With a powerful sense of justice, however, Paul Farmer is determined to change this situation. And his years of effort have been paying off. Today, the Zanmi Lasante Clinic is a highly successful and well-regarded medical center that trains and employs local personnel as community health workers. It is a huge hospital with modern facilities, serving more than 150,000 people every year, saving thousands of lives in the process.
Beyond health care, the clinic also provides a range of other services to local communities. The staff at Zanmi Lasante dispenses food and water to local residents, offers housing assistance, and even provides other social services, such as education.
By the end of the 20th century, the clinic had built schools, houses, communal sanitation and water facilities throughout the central plateau. Additionally, it had vaccinated all the children in the area, dramatically reducing malnutrition and infant mortality. Finally, it had even launched programs for women’s literacy and AIDS prevention, hoping to use education as a tool for improving local health. And all of these efforts have had a huge impact. One of the clinic’s greatest successes has been in curtailing the spread of AIDS throughout Haiti. Its model has been so successful, in fact, that WHO, the World Health Organization, has adopted Farmer’s methods and now uses it in over 30 countries around the world.
Although Farmer spends a few months of any given year in Boston, most of the time he can be found in Haiti providing medical care or visiting other impoverished countries around the world. From successfully controlling HIV, to trekking across Haiti in search of one patient suffering from tuberculosis, to suppressing an outbreak of Typhoid in the village of Cange by reforming the water supply, Farmer has accomplished so much and helped so many over the years. As a result, many consider him to be a true hero, a modern-day Robin Hood, doing everything he can to help the poor and underserved.
In fact, in 1993, the McArthur Foundation, recognizing Farmer’s important, life-saving work, awarded him a $220,000 grant to support his efforts. Farmer promptly used the money to start a research program, the Institute for Health and Social Justice, broadening his campaign to bring comprehensive health care to the poorest people around the world, and further cementing his reputation.
Over the years, Farmer has also found the time to write several books about his life and work, hoping to raise awareness about the needs of the poor. His published works include the following: Aids and Accusations (1992), Infections and Inequalities and Pathologies of Power (2001), The Uses of Haiti (2005), and most recently To Repair the World (2013).
After more than 30 years of service, Paul Farmer’s astounding success as a compassionate physician has also earned him many awards: The 9th Annual Heinz Award in the Human Condition (2003); International Human Rights Award by Global Exchange (2005); Peace Abbey Courage of Conscience Award (2008); and the S. Roger Horchow Award for Greatest Public Service by a Private Citizen (2010), as well as countless others. Farmer continues to receive grants from many philanthropic individuals and organizations to help him expand his activities, including a $13 million grant from the Global Fund to help with his projects in Cange, and funding from the William J. Clinton Foundation (former president Bill) for a project in Rwanda, Africa.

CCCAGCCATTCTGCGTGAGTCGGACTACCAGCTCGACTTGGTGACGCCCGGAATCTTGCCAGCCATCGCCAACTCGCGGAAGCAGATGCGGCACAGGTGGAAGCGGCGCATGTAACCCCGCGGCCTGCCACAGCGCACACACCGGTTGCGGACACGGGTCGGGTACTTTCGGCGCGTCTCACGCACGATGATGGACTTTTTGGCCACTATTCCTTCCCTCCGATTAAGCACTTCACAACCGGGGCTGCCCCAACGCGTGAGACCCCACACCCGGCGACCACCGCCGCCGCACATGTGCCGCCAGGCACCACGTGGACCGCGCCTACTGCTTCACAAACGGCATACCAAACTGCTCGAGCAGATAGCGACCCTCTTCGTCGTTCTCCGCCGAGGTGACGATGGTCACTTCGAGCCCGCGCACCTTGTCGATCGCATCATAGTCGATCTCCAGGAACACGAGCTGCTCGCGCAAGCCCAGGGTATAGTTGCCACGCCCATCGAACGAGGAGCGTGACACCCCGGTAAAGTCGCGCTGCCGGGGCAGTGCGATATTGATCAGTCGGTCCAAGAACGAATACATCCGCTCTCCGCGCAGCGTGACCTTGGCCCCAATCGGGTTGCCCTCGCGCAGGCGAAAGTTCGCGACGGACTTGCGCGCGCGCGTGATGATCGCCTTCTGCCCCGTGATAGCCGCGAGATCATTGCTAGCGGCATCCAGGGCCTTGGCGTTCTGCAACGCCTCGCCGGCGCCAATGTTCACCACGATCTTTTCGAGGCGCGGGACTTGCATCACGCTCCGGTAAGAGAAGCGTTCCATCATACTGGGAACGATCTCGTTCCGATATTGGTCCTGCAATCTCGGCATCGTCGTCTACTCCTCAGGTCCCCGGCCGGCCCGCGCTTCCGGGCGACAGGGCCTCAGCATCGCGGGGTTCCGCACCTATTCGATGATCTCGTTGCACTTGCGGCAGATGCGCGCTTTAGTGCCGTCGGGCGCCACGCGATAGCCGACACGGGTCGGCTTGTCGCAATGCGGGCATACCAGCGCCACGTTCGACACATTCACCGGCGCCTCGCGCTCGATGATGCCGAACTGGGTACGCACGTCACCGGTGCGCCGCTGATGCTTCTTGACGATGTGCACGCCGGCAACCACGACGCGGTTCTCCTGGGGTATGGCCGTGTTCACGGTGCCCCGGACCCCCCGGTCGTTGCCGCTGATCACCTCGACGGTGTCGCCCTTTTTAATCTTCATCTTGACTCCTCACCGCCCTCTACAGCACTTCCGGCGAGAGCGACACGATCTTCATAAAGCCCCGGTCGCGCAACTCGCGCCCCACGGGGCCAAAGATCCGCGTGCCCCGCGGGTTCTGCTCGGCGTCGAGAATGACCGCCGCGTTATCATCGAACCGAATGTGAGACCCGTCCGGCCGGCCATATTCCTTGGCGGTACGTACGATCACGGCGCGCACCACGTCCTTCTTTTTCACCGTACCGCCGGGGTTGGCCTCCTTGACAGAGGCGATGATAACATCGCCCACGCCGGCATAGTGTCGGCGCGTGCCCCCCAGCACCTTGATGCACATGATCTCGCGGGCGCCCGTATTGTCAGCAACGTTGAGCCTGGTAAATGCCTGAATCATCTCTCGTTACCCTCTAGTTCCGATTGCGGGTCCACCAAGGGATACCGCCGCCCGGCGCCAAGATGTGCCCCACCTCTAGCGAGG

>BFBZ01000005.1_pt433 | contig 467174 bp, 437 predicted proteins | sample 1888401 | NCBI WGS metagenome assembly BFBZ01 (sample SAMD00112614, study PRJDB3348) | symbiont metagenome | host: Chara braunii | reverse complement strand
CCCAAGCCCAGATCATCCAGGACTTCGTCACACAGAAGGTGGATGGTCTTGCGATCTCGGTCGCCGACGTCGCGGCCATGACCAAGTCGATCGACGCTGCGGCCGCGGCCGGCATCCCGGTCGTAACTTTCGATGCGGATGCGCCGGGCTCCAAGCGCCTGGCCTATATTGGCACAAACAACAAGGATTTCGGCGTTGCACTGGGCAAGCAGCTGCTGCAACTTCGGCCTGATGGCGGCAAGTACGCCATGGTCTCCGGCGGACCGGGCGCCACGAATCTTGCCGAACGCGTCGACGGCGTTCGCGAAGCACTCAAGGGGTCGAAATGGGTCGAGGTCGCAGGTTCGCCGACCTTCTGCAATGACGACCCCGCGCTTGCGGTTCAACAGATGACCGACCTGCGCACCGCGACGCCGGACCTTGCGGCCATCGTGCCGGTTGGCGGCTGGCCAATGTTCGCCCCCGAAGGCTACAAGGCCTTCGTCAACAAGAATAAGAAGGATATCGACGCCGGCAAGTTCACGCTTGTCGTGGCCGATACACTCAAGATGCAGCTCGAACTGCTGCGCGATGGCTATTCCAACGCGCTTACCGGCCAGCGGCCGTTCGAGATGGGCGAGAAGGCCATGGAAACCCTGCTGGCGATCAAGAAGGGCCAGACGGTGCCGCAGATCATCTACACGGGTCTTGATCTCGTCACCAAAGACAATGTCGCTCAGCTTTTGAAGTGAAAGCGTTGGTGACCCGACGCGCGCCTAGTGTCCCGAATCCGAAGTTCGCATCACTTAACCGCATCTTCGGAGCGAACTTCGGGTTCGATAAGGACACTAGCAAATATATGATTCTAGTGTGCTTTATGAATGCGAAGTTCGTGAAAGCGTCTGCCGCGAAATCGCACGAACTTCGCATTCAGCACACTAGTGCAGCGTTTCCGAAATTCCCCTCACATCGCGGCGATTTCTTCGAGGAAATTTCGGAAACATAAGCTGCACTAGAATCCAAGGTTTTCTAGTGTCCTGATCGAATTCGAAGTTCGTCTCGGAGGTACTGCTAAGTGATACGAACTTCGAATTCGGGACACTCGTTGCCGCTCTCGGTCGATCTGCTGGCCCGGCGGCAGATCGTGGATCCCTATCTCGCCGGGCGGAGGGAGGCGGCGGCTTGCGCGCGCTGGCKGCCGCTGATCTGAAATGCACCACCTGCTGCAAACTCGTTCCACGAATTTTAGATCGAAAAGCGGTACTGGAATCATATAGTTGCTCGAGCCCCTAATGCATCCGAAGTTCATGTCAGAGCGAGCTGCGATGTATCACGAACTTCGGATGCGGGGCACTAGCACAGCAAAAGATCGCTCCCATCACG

Globally, Farmer is responsible for successful health care projects in Haiti, Lesotho, Malawi, Peru, Russia, Rwanda, and the United States, and he supports additional projects in Mexico and Guatemala. Together, this is an impressive list of accomplishments, especially for a man who grew up in poverty himself.
Today, Farmer can mostly be found traveling from country to country, overseeing projects that he has set up, and monitoring new health care programs established at key medical centers. At night, while most of us are asleep in bed, Farmer is more often than not hunched over a laptop, reaching out to others to secure yet more funding for Partners in Health. In spite of an unconventional, sometimes disadvantaged, childhood, Farmer proves that your background does not have to hold you back from achieving great things in life. And today, he is a hero to millions of people worldwide.
“We’ve taken on the major health problems of the poorest – tuberculosis, maternal mortality, AIDS, malaria – in four countries,” says Farmer “We’ve scored some victories in the sense that we’ve cured or treated thousands and changed the discourse about what is possible. If you’re asking my opinion, I would argue that a social justice approach should be central to medicine and utilized to be central to public health. This could be very simple: the well should take care of the sick.”